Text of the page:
Thursday, 06 April 2017 12:07

ACCC acts over claims Apple violated consumer laws

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The Australian Competition and Consumer Commission has filed suit in the Federal Court again Apple, accusing the company of making "false, misleading, or deceptive representations about consumers’ rights" under Australian Consumer Law.

In a statement, the ACCC said it had begun an investigation after reports of the appearance of an error on iPads and iPhones after application of an update. After this update, a message saying "Error 53" appeared on the devices.

The consumer watchdog said its prove had shown that Apple refused to examine or service defective devices if these had previously been repaired by a third party, even in cases where the repair had no connection to the fault.

It said that under Australian Consumer Law, there were guarantees about quality, suitability for purpose and other characteristics of goods and services, "and consumers are entitled to certain remedies at no cost where goods and services do not comply with the consumer guarantees".

The ACCC claims Apple told consumers whose devices had the "error 53" problem that they were not entitled to free service if their devices had previously been repaired by so-called "unauthorised repairers".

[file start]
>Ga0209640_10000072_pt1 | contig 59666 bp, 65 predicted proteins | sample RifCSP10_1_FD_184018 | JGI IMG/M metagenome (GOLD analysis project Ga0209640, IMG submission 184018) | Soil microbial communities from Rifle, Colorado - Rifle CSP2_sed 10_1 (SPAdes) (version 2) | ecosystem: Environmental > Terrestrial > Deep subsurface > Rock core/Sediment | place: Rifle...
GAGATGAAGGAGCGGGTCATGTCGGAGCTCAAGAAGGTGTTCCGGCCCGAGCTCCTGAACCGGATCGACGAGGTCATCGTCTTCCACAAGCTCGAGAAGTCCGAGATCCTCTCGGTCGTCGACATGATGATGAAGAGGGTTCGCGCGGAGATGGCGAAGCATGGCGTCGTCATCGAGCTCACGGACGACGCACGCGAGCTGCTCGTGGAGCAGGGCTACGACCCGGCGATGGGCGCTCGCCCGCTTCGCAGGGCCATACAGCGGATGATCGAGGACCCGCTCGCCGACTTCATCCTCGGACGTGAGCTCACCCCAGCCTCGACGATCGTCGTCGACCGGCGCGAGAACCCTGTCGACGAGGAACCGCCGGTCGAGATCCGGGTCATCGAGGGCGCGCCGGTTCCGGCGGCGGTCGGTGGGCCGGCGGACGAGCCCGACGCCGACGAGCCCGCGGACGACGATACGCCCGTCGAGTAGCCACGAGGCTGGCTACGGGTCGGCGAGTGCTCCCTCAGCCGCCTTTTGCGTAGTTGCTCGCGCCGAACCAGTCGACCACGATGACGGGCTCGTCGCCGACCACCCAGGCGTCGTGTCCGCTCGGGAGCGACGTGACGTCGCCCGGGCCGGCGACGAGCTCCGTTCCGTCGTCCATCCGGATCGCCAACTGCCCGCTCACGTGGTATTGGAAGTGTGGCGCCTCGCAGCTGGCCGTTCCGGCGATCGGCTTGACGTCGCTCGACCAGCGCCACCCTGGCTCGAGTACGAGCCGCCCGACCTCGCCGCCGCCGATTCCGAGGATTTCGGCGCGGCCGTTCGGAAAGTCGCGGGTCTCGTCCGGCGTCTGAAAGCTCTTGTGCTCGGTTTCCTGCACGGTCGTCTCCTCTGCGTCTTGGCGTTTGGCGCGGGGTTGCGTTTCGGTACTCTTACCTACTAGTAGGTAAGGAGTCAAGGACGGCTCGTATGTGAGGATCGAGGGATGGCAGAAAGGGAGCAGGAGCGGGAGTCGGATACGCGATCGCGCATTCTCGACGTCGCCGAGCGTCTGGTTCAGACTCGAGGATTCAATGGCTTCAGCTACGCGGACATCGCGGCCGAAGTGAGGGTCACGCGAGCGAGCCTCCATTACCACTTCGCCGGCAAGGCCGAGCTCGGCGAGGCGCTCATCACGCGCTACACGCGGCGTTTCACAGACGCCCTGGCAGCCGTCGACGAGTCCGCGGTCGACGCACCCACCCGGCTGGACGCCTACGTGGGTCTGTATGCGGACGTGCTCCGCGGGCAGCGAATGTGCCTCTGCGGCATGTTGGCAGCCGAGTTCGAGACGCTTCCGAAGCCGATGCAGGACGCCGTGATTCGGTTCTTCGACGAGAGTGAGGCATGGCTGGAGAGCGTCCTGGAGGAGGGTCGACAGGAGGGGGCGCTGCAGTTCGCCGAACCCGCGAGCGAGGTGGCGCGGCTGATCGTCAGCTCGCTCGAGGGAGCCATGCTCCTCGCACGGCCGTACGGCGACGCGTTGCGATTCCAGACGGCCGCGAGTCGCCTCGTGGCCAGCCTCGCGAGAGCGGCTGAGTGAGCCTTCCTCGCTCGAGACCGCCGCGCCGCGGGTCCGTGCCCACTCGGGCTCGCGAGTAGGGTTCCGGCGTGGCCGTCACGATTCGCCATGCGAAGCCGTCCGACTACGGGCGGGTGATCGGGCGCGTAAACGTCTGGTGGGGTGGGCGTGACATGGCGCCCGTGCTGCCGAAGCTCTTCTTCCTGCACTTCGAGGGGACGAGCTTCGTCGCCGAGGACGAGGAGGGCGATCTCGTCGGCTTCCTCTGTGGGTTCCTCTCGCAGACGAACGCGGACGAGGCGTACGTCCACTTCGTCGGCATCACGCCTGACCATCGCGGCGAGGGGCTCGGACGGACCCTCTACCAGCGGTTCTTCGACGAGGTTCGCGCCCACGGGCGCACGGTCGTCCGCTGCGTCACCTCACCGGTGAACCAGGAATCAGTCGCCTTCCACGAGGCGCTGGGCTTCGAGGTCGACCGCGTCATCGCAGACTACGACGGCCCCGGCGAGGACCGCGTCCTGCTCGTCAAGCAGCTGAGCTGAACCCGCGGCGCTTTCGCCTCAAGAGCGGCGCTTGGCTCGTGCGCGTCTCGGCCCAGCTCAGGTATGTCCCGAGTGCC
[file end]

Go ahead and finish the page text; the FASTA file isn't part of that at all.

However, it said, this did not invalidate the consumer’s right to a remedy for non-compliance with consumer guarantees.

“Consumer guarantee rights under the Australian Consumer Law exist independently of any manufacturer’s warranty and are not extinguished simply because a consumer has goods repaired by a third party,“ ACCC chairman Rod Sims said.

“Denying a consumer their consumer guarantee rights simply because they had chosen a third party repairer not only impacts those consumers but can dissuade other customers from making informed choices about their repair options including where they may be offered at lower cost than the manufacturer.”

“As consumer goods become increasingly complex, businesses also need to remember that consumer rights extend to any software or software updates loaded onto those goods. Faults with software or software updates may entitle consumers to a free remedy under the Australian Consumer Law.”

The ACCC is seeking pecuniary penalties, injunctions, declarations, compliance programme orders, corrective notices, and costs.

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Sam Varghese

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Sam Varghese has been writing for iTWire since 2006, a year after the site came into existence. For nearly a decade thereafter, he wrote mostly about free and open source software, based on his own use of this genre of software. Since May 2016, he has been writing across many areas of technology. He has been a journalist for nearly 40 years in India (Indian Express and Deccan Herald), the UAE (Khaleej Times) and Australia (Daily Commercial News (now defunct) and The Age). His personal blog is titled Irregular Expression.

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